2 Companies That Don't Seem Like Video Game Stocks, but Actually Are

Each has interesting assets that point to opportunity in the space.

Keith Noonan
Keith Noonan
Aug 11, 2018 at 11:46AM
Technology and Telecom

When most people think of video game stocks, the top names that come to mind are likely Activision Blizzard, Electronic Arts, and Take-Two Interactive, or platform holders like Sony and Microsoft. These companies are certainly big players in the space, but the number of companies with exposure to the industry is actually quite expansive.

AT&T (NYSE:T) and The Walt Disney Company (NYSE:DIS) are two companies that could make for interesting, less direct ways to invest in the ongoing gaming boom. That's even more true following massive acquisitions, one completed and one pending.

A video game controller in front of a plastic cloud

Image source: Getty Images.


For all the ink that has been spilled about the merger with Time Warner, there hasn't been much attention paid to the fact that the deal brought one of the world's leading video game units under AT&T's corporate umbrella. Time Warner's development studios are responsible for hit franchises including Mortal Kombat and Heads Up!, and the company also makes games based on hit multimedia properties including The DC Comics Universe, Game of Thrones, and Lord of the Rings.

Warner Bros. Interactive doesn't publish as many games as Activision Blizzard or Electronic Arts. However, it's a formidable player in the gaming space, and the quality of its output in recent years compares favorably with its competitors' offerings. Warner's gaming division should become a significant asset for AT&T -- and one that doesn't seem to be getting the attention it deserves.

AT&T's internet services also make it a player in the gaming space. Video games account for more spending than any other category of mobile apps, and they can also require huge amounts of data to play live, depending on the title. Here's AT&T's assistant vice president of corporate sponsorships, Shizuka Suzuki, commenting to USA Today on the role that 5G will play in bringing mobile esports to a mainstream audience: "We think about the esports of the future and that really is around mobile gaming and the ability to take that experience of low latency (and) fast speeds and to not be at a disadvantage to be wireless and to take that anywhere."

With mobile games becoming increasingly complex, and large disparities in the technological capabilities of users' handsets and tablets, developers are looking to the cloud as a means to offset some of the computational load and ensure that they can still target a wide customer base. AT&T's 5G network could play a key role in making that feasible, and help to kick-start the evolution of augmented reality (AR) and virtual reality (VR) gaming.

Eventually, video games are going to go mainstream on streaming platforms. When that happens, having big gaming titles available on your platforms could become as important as having exclusive television shows and movies is today. With more games likely to be delivered through streaming platforms, and the role that 5G will play in AR and VR, AT&T is a gaming industry "pick and shovel" play, in addition to being a content creator.


Disney has put considerable effort into scaling up its internal game-development unit. Unfortunately, the most recent push culminated with the closing of Disney Interactive in 2016, following disappointing performance for the company's Infinity series. That doesn't mean that the House of Mouse is out of the video game biz, however.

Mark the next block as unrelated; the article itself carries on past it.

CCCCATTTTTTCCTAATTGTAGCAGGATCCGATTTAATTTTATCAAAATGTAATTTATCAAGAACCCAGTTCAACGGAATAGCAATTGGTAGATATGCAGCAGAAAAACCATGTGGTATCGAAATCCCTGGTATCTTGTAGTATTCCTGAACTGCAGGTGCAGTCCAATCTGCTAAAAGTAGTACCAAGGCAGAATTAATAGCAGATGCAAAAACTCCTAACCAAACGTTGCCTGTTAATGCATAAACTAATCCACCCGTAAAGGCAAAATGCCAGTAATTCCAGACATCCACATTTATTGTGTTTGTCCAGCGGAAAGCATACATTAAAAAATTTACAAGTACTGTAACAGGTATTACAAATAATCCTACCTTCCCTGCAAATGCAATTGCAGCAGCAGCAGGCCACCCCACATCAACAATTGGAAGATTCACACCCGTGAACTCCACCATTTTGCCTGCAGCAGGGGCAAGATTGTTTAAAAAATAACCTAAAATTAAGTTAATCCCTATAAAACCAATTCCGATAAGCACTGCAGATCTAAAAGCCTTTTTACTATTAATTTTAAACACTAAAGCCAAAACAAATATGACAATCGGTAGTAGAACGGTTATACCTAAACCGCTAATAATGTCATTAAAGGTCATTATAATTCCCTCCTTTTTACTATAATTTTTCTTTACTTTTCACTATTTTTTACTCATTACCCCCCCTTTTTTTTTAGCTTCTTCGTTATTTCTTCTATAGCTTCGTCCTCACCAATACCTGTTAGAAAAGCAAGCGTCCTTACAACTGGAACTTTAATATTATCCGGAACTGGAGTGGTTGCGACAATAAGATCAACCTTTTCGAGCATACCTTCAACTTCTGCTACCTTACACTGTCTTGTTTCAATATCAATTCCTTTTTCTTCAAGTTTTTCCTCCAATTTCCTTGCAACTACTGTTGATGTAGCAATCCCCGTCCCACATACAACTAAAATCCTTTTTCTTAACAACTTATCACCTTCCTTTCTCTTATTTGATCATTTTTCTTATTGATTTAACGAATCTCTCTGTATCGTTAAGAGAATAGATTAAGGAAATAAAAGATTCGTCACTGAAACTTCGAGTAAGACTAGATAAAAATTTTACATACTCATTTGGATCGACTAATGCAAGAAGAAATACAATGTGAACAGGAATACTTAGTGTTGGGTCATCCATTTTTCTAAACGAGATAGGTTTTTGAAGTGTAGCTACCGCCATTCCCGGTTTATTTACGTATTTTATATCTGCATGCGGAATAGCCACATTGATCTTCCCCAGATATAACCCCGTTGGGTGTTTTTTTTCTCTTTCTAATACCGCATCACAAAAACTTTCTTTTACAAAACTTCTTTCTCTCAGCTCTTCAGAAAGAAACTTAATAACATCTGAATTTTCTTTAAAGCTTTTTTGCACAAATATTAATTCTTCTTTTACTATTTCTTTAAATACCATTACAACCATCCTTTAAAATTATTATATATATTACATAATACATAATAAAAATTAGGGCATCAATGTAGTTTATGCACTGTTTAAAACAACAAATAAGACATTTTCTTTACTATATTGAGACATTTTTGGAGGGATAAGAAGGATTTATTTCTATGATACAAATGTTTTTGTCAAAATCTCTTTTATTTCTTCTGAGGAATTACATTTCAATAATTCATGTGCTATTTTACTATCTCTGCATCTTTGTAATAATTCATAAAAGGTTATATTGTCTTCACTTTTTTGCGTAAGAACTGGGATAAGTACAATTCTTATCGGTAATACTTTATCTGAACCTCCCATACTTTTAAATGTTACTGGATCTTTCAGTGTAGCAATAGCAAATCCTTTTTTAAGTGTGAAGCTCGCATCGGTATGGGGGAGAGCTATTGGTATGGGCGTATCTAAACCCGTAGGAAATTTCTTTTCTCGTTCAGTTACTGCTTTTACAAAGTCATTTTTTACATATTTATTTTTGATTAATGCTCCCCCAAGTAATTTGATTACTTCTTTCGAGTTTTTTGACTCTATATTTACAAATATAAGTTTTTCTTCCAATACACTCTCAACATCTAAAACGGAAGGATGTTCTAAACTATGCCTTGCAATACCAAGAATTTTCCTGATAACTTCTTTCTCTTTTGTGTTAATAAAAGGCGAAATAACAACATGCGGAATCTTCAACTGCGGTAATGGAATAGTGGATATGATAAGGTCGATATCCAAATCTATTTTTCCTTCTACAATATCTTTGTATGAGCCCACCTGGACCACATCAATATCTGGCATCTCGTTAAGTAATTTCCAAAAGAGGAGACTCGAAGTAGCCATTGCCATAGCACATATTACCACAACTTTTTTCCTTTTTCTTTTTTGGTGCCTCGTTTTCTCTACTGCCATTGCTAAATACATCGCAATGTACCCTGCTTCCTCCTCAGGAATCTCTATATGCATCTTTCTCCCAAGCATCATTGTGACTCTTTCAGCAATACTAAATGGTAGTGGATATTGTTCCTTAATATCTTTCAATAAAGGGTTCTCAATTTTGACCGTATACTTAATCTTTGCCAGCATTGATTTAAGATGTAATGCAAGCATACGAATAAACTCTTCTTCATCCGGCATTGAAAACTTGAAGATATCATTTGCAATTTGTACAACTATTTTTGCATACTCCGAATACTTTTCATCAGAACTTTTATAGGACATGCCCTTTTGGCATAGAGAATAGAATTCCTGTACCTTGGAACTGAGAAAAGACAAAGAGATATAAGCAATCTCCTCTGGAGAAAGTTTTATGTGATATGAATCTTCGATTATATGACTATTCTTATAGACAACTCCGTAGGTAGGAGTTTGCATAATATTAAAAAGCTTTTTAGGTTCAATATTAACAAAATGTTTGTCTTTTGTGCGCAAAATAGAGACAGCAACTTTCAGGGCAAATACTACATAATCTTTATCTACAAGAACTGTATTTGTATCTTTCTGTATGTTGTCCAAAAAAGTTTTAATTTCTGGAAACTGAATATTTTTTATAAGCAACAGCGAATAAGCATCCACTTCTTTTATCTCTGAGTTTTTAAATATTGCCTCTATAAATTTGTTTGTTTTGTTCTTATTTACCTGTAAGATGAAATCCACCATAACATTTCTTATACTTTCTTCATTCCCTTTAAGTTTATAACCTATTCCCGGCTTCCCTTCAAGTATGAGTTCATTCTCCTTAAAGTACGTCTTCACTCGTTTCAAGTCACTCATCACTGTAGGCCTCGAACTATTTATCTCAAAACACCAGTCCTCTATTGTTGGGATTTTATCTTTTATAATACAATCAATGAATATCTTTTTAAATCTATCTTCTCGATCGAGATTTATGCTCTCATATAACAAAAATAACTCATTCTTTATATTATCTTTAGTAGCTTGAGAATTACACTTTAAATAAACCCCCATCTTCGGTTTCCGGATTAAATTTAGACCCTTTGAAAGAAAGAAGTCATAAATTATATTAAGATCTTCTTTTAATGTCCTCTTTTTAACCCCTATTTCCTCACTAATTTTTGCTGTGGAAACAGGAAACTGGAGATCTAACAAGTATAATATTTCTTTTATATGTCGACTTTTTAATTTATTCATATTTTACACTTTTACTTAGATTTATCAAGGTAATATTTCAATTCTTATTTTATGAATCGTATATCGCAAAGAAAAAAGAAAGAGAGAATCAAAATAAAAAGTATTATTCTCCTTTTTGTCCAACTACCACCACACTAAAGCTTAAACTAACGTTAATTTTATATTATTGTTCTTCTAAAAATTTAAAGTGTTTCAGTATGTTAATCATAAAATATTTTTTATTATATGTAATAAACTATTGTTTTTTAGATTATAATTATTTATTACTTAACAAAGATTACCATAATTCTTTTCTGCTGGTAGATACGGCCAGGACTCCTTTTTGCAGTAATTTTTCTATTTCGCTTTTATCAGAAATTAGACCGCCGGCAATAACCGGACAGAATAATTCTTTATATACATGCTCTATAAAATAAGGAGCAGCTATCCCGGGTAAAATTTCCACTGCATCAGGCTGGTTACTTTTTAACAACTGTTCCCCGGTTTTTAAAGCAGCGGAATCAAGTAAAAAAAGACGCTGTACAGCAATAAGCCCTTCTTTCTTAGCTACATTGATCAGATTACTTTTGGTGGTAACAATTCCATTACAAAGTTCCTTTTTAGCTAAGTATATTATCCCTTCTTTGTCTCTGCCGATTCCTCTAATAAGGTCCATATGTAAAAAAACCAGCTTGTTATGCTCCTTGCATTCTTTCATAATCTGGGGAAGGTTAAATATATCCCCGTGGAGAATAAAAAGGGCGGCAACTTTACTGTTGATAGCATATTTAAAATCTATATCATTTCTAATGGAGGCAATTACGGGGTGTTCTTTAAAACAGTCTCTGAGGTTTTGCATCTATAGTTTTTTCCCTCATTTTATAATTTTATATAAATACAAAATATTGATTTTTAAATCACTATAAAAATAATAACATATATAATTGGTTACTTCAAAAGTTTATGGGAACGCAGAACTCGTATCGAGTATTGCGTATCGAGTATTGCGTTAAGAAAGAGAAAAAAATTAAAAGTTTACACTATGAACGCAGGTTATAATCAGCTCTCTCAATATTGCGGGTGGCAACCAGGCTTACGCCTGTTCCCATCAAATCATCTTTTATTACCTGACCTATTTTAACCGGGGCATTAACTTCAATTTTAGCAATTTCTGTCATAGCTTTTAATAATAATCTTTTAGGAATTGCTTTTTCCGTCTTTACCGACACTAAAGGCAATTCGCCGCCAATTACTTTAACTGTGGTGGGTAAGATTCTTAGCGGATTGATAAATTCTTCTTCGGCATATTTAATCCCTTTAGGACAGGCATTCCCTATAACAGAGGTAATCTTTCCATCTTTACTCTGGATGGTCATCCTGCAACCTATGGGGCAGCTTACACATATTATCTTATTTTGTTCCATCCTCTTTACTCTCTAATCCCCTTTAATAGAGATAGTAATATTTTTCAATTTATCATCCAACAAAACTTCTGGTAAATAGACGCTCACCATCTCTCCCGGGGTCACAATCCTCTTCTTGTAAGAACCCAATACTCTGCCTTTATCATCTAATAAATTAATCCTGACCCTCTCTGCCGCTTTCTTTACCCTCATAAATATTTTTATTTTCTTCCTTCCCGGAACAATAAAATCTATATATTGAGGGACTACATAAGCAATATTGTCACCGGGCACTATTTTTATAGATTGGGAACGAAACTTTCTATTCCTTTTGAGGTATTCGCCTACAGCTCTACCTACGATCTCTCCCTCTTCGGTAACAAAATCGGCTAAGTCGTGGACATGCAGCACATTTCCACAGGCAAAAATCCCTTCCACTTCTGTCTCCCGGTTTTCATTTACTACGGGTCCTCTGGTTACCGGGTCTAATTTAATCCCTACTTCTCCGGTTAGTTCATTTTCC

Just as with the company's toy, clothing, and other consumer-products initiatives, Disney licenses the rights to make games based on its properties to third parties. This means that the company gets to take advantage of gaming-industry growth without exposing itself to the big costs that come with developing major titles.

For example, Disney has a deal with Electronic Arts to develop games based on the Star Wars license, and it's working with Square Enix to create a game based around the Avengers franchise. It also licenses its properties to Warner Bros. Interactive for crossovers in LEGO franchise games. While the company's game-licensing initiatives have generally been fruitful, there's still huge untapped potential to bridge even more of its great properties into the world of interactive entertainment.

The House of Mouse could be in better position to take advantage of that opportunity after picking up a game development studio through its pending acquisition of Twenty-First Century Fox's assets. The FoxNext studio already has experience working on a Disney property, having developed the Marvel Strike Force game for mobile platforms. The development studio has experience working with virtual reality as well. It developed a VR experience around Fox's Alien franchise that was released in April this year, and the studio could certainly be put to work developing a similar type of experience for Disney's parks.

Disney has also positioned itself to be a major player in the esports space. The company launched a dedicated division of ESPN to cover competitive video game content, and has exclusive television broadcast rights to big franchises like Overwatch and League of Legends. Overwatch has aired on ESPN's main network in a prime-time slot, and it's also been featured on the ABC network. Disney is also bringing esports to the youth-focused Disney Channel, having already broadcast multiple competitive gaming tournaments on the network. It is currently working with Nintendo on the production of a show based around competitive gaming on the Switch console.

So, even though Disney Interactive didn't meet the company's expectations, the House of Mouse is still making some promising moves in the gaming space.